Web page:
Some aspects of this kitchen remodel are certainly less exciting than others – especially when compared to having just opened the wall up. But alas, these things must be done. Including a few that we wanted to accomplish before the countertop guy came to template for our new counters (that’s something we want done accurately, after all).
First on our list of little things was filling the gaps next to our stove.
The base cabinet that we removed was 36″ wide, but the stove is only about 30″ leaving a little under 3″ of nothingness on either side. Since you can’t squeeze much function into two and 3/4ths inches (almost every pull-out drawer was 3″ or more), we decided just to put in filler pieces of wood. Oh and for anyone wondering why we didn’t scoot the stove to one side and add a wider pull out drawer, if we didn’t leave the stove centered the hood would be off-center, which would mean widening the ceiling hole (= drama). Plus none of the thin slide out drawers had doors that looked like our existing ones anyway, so it was just not worth the money/trouble. And although we thought about some sort of ornate leg or braided detail, we ultimately decided that we wanted other things like the wall of penny tile backsplash to be the star (along with items on our floating shelves), so two thin and basic filler pieces of wood were our final pick.
I grabbed a few pine “project boards” at Lowe’s, cut them to size, and drilled some pilot holes with my Kreg jig before screwing them carefully into place.
Obviously we needed the fillers at the front to visually fill the gap, but we also decided to put one at the back in case the counter guy needed it for support:
In total, each side had three separate filler pieces. We probably could’ve gotten away with two, but it’s not like the boards were breaking the bank (I spent about $11 total on this entire project – which is at least $100 cheaper than some sort of pull out dealie).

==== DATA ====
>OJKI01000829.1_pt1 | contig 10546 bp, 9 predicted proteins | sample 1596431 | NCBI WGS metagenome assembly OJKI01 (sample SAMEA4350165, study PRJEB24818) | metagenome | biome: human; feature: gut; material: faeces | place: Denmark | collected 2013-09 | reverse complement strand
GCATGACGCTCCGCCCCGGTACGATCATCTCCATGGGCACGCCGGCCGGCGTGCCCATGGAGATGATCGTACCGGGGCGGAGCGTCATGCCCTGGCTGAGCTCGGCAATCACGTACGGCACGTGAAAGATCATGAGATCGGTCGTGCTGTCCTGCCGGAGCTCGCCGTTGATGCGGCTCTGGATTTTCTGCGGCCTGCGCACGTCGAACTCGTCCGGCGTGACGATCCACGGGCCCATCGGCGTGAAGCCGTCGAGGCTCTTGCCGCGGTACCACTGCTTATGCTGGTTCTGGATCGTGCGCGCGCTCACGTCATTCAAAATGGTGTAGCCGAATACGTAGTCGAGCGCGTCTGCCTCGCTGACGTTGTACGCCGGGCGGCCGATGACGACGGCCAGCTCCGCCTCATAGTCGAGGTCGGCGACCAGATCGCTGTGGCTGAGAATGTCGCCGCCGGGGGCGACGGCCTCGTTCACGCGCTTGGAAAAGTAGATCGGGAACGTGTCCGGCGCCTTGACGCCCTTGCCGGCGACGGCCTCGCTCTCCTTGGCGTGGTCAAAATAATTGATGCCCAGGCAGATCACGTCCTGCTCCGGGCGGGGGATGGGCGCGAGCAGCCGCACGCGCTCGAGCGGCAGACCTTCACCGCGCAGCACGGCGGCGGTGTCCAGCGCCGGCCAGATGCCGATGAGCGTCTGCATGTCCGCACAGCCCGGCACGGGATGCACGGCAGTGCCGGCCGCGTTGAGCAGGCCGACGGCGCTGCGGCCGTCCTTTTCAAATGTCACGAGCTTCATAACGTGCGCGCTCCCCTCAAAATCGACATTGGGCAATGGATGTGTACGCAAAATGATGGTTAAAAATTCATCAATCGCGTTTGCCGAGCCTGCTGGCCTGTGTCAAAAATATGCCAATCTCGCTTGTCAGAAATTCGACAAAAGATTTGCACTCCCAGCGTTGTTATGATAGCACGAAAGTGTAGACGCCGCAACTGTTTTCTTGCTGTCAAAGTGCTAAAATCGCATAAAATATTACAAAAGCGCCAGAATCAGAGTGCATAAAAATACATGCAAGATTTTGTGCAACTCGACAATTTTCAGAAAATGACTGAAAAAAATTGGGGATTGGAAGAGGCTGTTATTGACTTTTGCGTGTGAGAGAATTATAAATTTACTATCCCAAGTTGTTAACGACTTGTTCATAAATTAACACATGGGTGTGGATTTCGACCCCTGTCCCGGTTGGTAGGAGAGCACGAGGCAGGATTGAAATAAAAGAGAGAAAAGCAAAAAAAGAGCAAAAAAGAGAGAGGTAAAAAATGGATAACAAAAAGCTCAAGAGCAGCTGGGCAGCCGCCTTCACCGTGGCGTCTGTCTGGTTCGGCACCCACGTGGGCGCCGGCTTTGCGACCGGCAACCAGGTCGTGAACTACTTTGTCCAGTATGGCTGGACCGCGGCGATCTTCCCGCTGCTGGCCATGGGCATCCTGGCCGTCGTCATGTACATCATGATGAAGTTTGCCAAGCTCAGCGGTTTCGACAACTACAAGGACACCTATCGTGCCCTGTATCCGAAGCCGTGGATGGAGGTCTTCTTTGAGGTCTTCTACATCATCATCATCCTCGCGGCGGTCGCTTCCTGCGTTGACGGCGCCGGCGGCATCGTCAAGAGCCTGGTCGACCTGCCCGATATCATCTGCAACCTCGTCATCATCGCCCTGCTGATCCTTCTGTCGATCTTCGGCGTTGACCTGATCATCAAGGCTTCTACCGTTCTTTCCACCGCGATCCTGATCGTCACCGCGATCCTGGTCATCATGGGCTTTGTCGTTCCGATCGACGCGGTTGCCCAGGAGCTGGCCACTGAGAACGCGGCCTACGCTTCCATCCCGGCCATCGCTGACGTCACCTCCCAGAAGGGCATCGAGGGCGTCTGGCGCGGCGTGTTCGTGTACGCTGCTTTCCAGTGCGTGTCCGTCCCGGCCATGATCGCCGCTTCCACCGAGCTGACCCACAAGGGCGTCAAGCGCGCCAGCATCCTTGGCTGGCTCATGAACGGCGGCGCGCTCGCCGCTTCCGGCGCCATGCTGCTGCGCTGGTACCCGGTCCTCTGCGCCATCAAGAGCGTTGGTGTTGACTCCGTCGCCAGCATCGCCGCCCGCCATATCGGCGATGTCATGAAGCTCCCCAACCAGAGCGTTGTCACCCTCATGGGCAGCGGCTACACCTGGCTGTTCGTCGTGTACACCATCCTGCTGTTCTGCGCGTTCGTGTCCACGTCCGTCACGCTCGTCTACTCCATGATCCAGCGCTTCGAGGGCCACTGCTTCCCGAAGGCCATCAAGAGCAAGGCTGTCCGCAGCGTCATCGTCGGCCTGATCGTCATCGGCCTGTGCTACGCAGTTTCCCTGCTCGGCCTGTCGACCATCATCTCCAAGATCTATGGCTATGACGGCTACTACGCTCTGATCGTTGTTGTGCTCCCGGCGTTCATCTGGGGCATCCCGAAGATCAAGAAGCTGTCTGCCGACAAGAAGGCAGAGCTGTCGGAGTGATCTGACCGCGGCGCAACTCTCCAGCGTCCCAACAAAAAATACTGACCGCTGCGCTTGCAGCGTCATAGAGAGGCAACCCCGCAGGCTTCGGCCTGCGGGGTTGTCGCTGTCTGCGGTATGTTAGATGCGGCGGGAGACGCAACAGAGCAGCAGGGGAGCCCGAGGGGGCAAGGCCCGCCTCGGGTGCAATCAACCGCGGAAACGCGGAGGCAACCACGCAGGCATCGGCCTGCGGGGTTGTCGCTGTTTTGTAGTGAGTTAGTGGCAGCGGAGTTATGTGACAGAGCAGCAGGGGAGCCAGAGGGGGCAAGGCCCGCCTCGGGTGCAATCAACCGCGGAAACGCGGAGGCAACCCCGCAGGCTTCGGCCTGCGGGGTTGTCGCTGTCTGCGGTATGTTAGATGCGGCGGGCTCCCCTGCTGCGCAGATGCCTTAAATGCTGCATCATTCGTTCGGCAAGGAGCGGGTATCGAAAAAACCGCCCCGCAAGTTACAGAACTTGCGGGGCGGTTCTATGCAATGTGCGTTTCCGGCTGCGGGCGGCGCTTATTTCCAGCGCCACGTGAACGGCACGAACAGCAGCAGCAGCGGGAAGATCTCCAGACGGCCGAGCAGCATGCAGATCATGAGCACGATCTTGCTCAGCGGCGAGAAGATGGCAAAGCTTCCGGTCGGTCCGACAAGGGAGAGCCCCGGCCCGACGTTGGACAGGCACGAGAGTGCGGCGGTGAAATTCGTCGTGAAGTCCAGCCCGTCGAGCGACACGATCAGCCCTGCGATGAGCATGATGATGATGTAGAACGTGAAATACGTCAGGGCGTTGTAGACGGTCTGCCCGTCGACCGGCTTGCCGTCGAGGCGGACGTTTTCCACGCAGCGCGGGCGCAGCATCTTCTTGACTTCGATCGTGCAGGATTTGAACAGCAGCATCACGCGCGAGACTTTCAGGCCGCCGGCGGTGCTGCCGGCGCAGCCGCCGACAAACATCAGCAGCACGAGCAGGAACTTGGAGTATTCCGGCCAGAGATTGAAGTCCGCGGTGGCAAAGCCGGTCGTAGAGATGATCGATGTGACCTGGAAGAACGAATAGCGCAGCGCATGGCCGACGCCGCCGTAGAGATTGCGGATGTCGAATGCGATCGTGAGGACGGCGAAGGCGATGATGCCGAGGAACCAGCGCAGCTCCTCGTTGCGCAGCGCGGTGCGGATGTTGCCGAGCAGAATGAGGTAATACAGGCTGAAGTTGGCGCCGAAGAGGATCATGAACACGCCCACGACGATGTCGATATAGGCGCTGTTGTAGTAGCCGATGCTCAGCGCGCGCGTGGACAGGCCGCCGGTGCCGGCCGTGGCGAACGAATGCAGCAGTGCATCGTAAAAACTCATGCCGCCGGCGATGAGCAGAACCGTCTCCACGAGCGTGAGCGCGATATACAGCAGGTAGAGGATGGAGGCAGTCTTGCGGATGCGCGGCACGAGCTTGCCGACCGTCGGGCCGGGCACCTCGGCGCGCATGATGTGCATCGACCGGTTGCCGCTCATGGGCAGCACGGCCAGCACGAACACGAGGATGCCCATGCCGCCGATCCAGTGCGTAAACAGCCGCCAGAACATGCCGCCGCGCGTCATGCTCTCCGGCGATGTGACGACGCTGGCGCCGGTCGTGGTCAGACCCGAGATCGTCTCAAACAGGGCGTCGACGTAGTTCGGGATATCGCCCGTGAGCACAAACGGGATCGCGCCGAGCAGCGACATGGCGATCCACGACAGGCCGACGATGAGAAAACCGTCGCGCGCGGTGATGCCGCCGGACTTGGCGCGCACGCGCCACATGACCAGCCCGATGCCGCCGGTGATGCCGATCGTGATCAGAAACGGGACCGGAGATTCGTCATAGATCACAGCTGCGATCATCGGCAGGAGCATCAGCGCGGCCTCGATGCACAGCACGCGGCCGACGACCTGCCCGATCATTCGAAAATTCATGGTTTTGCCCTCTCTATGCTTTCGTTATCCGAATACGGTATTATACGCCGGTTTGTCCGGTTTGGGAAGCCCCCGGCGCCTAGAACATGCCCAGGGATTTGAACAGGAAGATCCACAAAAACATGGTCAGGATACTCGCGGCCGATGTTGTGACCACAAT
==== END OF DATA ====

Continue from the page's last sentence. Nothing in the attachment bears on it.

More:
Here are both sides done (ready for the stove to slide back into place):
Not bad, eh? Once the counters are on and the cabinets are primed and painted no one will even notice them. Especially since many of the other base cabinets in our kitchen already have fillers in the 2.5″ range.
Then we stepped a little closer and put on our Picky Pants and we saw that there was still a noticeable gap. Guess we’ve gotta go buy a bigger stove…
Kidding. Obviously I just needed to add one more sliver of filler wood. The gap was just over 1/4 of an inch, and I knew we could do better. So I headed back out to Lowe’s a grabbed a couple of these.
It’s a 3/8″ thick project board that fit perfectly into my slightly-too-big gap, thank goodness (though they added $4 to my total budget, now breaking the bank at $15). So I nailed those two suckers in place, being super sensitive to keeping them flush with my other filler piece along the front.